Why I disagree with Alice Smith about “the BLM movement”

Alice Smith tweets:

“The BLM movement is totally different from the BLM organisation.”

Yes, just the same way that the Marxist movement is different from Marxist organisations.

And your point is?

Setting aside that bit of snark at the end, which I only include for completeness (that is the whole tweet), I think Alice Smith is wrong about this. I often do agree with her, which is why I follow her on Twitter, but on this, not.

I think that the “Marxist movement” is a lot more similar to “Marxist organisations” than the “BLM movement” is to BLM.

For instance, before they embark upon a test match, England’s cricketers and their test match opponents this summer have together been “taking the knee”. That makes them, in their way, part of the “Black Lives Matter movement”. I know why they’ve been doing this. They’re saying that back lives matter. They are saying that, what with cricket being very multi-racial and multi-cultural, everyone should be treated with respect, there should be no racial insults, etc. etc. And the world in general ought be like that too. It may be a bit virtue-signally, but they really are signalling actual virtues by doing this. Which is why I do not object.

If, on the other hand, I thought that by kneeling thus, these cricketers had been signalling their approval for the demolition of Western Civilisation and its replacement by tyrannical barbarism, which is what BLM, the organisation, believes in and is doing everything it can to bring about, I’d be angry. But if these cricketers thought that that was what taking the knee actually meant, or what the rest of us watching this on our televisions also thought it meant, they’d not be doing it.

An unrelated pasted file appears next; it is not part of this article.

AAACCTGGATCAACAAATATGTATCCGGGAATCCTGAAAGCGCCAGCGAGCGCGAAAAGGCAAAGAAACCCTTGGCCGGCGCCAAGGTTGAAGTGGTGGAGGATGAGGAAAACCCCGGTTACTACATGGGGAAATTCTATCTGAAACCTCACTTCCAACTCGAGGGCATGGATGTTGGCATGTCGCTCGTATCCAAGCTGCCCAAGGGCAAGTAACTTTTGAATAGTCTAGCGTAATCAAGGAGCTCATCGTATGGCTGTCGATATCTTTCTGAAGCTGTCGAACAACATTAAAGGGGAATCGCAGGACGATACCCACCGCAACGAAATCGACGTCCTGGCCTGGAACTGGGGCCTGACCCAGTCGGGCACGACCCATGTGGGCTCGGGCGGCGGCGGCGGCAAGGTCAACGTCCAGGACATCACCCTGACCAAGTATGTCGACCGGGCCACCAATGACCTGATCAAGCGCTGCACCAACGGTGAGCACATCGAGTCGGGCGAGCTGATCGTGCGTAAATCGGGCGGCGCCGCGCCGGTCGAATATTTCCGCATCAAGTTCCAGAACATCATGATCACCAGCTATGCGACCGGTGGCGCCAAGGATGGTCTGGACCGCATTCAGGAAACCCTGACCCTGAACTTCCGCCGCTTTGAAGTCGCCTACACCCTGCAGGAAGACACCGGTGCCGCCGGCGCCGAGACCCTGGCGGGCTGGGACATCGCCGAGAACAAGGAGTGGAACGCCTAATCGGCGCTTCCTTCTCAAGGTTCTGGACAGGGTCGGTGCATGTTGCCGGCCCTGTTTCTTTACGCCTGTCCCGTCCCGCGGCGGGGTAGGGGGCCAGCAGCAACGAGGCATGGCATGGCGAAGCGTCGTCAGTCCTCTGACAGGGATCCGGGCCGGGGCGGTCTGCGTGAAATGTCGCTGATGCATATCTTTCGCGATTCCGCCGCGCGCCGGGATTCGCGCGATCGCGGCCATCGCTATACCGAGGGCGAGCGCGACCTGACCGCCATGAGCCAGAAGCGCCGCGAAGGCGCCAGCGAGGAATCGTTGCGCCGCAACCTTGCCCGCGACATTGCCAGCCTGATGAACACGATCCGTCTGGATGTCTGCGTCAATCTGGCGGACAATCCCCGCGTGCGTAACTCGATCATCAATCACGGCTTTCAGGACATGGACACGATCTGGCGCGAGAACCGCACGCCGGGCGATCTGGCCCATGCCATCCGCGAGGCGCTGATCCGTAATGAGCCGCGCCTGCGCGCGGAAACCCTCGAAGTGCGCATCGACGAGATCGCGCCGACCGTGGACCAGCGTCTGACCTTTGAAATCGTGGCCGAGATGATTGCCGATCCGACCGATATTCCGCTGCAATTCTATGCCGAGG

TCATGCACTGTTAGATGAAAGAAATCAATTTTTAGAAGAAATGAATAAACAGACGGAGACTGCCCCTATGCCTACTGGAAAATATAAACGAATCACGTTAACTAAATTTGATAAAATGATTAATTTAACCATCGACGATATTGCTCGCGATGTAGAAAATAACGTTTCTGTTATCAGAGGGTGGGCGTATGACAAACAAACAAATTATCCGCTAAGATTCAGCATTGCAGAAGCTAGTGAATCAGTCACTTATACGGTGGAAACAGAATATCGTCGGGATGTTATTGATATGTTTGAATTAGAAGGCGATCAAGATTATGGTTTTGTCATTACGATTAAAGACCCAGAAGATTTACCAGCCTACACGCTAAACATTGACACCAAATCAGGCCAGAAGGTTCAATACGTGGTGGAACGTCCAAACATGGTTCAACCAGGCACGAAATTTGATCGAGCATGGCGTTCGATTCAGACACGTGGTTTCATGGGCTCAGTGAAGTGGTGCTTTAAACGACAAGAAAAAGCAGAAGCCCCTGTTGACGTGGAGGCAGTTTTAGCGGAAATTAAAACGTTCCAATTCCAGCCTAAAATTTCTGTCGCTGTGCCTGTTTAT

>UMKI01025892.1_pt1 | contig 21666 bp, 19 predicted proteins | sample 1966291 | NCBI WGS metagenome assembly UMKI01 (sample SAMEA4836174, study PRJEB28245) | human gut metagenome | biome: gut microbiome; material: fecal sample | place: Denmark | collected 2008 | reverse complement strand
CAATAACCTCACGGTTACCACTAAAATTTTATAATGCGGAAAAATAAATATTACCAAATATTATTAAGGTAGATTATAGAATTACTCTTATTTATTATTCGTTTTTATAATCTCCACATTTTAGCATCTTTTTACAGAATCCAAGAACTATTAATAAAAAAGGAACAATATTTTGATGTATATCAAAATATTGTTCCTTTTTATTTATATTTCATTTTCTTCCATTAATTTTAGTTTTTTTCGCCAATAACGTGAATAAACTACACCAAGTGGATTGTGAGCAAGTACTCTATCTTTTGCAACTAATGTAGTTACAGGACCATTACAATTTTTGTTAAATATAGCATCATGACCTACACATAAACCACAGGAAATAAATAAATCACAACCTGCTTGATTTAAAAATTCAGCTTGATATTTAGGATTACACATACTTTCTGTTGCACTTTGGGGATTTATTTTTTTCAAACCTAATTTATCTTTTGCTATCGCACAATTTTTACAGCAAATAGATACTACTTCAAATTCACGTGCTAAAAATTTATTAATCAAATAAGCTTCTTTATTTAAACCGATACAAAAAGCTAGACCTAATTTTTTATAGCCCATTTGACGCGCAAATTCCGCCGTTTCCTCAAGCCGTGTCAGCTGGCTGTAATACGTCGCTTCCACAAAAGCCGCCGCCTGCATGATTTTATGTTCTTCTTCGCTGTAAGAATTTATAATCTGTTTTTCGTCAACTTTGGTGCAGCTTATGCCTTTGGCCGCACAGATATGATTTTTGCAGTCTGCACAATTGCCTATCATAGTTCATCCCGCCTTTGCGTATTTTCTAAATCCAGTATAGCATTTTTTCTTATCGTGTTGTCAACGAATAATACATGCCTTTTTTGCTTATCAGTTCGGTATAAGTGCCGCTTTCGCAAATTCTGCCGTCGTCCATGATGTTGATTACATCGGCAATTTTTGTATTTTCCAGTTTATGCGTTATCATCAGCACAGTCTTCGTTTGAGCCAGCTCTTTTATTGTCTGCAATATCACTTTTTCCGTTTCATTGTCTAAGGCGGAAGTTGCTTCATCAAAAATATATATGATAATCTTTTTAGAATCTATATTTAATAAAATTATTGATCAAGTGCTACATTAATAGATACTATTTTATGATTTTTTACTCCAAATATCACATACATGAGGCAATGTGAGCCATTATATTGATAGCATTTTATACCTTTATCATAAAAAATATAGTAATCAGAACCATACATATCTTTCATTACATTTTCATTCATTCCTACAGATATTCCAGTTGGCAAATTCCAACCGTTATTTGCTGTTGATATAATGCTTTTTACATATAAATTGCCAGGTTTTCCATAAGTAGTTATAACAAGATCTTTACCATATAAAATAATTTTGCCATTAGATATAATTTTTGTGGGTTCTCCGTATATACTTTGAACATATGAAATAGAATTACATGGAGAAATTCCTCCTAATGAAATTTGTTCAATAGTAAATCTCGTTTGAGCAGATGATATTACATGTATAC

Insofar as the BLM organisation actually succeeds in convincing us all that taking the knee does indeed mean favouring the destruction of Western Civilisation, then the practise will become confined to those groups of people who actually believe in the destruction of Western Civilisation. My understanding is that this is happening, somewhat, in America, which is why taking the knee is now losing some of its appeal. But it is not happening, or has not yet happened very much, in Britain.

6 thoughts on “Why I disagree with Alice Smith about “the BLM movement””

  1. There are lots of racist American police. This is bad. American police are able to do all kinds of awful things (particularly to black people, but to other people as well) and get away with it. This is also bad, and possibly worse.

    Lots of American policemen need to be fired. Quite a few American police forces need to be abolished, and replaced with new police forces that are less institutionally racist. Police who have broken the law need to be convicted at least as often and punished at least as harshly as anyone else who as broken the law, and that “qualified immunity” abomination that they have over there needs to be removed.